• channel bifurcation;
  • delta network;
  • river-mouth bar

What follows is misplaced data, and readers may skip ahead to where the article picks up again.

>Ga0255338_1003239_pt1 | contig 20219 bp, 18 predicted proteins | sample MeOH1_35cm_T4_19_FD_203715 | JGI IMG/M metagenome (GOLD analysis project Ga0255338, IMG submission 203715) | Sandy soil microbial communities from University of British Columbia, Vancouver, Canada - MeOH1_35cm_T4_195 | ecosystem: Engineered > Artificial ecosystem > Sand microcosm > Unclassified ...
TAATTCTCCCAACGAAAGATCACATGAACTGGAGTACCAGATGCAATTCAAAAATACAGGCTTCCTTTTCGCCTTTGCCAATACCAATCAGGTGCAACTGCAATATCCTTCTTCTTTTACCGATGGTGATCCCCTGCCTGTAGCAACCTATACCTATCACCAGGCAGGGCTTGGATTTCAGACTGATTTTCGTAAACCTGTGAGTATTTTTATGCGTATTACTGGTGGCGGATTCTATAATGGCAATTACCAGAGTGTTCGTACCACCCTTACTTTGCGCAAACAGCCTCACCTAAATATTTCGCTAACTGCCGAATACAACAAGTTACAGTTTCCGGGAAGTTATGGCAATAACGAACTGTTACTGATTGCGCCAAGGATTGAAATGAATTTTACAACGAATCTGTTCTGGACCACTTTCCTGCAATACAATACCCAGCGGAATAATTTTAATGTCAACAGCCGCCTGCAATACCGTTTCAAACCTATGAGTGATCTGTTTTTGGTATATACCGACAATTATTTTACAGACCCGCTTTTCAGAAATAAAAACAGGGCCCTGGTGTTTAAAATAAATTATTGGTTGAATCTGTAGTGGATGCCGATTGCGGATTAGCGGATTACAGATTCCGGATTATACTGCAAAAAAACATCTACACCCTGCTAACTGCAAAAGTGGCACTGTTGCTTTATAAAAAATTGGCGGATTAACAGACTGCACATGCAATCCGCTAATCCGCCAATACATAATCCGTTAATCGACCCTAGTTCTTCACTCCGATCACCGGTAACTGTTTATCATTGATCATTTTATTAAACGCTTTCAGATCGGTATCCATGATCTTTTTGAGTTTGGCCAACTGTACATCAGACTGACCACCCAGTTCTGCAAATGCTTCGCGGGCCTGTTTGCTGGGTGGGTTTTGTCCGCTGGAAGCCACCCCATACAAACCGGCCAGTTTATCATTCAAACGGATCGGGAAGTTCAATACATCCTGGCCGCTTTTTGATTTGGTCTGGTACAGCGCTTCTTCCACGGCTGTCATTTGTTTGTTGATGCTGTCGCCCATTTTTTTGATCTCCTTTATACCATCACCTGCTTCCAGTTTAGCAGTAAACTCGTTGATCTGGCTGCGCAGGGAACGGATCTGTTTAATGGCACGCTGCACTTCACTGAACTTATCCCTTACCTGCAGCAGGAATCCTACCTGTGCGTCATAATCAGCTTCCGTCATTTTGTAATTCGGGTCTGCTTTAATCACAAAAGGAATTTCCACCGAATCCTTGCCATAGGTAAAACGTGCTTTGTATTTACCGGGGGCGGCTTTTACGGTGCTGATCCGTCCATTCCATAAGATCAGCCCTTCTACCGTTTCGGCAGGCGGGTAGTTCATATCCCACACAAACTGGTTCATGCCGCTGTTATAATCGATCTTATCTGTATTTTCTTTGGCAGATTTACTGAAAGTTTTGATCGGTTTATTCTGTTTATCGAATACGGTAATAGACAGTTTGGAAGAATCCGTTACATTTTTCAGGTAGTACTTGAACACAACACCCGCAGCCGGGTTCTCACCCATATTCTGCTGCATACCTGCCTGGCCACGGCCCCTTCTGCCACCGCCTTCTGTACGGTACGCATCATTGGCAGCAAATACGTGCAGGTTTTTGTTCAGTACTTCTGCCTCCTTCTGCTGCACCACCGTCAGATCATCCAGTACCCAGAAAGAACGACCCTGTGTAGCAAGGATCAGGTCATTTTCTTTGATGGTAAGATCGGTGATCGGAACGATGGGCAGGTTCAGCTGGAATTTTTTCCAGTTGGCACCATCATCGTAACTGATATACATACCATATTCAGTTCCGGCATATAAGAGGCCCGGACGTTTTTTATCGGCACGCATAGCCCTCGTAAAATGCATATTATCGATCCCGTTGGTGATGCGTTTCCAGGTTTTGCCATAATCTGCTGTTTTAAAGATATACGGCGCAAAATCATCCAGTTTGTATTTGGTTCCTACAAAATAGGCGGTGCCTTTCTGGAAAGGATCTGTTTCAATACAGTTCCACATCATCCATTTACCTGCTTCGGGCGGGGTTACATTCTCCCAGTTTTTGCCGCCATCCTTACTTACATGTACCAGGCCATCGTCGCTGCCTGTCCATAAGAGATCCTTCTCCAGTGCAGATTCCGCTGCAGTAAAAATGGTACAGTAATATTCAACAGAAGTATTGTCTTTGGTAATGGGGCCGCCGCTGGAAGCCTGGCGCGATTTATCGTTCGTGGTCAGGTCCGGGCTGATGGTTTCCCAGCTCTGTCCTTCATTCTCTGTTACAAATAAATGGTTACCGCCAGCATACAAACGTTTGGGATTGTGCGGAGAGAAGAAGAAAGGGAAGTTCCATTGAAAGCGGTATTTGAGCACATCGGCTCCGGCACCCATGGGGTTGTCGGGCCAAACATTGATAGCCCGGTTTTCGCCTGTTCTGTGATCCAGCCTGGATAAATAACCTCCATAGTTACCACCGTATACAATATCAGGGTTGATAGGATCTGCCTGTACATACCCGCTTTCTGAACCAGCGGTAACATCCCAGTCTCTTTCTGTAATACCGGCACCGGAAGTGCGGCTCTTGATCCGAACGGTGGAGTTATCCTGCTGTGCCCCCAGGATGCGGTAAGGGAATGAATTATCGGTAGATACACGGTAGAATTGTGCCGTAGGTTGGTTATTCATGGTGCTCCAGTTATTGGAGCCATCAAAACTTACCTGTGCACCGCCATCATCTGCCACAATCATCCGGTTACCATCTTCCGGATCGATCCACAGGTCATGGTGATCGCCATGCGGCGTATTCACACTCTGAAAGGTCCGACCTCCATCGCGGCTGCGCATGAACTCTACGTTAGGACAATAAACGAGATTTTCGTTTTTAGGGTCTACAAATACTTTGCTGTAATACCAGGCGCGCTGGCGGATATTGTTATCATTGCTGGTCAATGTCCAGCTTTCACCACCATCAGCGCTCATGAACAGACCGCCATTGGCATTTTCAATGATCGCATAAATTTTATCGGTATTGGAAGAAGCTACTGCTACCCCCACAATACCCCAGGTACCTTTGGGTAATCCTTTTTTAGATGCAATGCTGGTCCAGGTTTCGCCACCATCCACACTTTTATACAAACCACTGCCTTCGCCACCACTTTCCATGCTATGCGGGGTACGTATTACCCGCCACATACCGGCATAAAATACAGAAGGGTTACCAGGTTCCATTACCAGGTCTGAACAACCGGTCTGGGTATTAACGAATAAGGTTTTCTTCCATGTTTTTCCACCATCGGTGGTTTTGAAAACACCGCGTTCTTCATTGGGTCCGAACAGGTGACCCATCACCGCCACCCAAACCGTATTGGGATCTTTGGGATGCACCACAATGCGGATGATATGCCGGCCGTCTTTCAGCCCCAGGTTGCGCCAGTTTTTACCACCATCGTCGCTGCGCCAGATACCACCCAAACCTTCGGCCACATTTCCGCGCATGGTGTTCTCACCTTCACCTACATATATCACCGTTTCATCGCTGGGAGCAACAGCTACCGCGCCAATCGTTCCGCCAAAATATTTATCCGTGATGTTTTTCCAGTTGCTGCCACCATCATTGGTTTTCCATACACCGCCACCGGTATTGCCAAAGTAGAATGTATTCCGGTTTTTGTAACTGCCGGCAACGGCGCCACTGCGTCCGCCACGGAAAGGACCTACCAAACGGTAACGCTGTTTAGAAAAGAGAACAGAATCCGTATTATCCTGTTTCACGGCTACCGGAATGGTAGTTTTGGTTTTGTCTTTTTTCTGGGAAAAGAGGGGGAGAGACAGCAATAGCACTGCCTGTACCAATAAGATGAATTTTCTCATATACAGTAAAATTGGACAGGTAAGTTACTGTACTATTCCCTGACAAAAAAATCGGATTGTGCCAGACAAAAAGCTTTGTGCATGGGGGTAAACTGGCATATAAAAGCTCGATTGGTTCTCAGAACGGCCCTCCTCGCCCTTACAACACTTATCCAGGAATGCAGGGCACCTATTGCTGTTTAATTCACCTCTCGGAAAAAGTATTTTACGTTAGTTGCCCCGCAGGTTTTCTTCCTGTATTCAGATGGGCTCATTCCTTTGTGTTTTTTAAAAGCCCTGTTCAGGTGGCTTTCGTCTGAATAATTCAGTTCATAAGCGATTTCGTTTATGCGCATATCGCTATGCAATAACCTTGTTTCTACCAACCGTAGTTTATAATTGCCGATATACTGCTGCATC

[1] In this paper, we use observational data and numerical modeling to present a new explanation for the formation of river-dominated delta networks. Observational data from deltas throughout the world show that distributary channel widths, depths, and lengths decrease nonlinearly with successive bifurcations. Trends in width and depth are an outcome of hydraulic geometry scaling. The trend in channel length is a consequence of delta growth. Analyses of serial maps show that the positions of bifurcations are the fossilized locations of river mouth bars (also called middle-ground and distributary mouth bar) in front of old delta channel mouths. Therefore the trend in channel length can be explained through the mechanics of river mouth bar formation and evolution. We use Delft3D, a coupled hydrodynamic and morphodynamic model, to simulate the process of river mouth bar formation within an expanding turbulent jet in front of distributary channel mouths. Our results describe in detail the formation and evolution of a river mouth bar system and demonstrate that the distance to the river mouth bar is proportional to jet momentum flux and inversely proportional to grain size. Therefore channel length decreases down delta because with each successive bifurcation, the jet momentum flux decreases. These results can be used to predict the future evolution of river-dominated deltas and can be used to aid in hydrocarbon exploration of these depositional environments.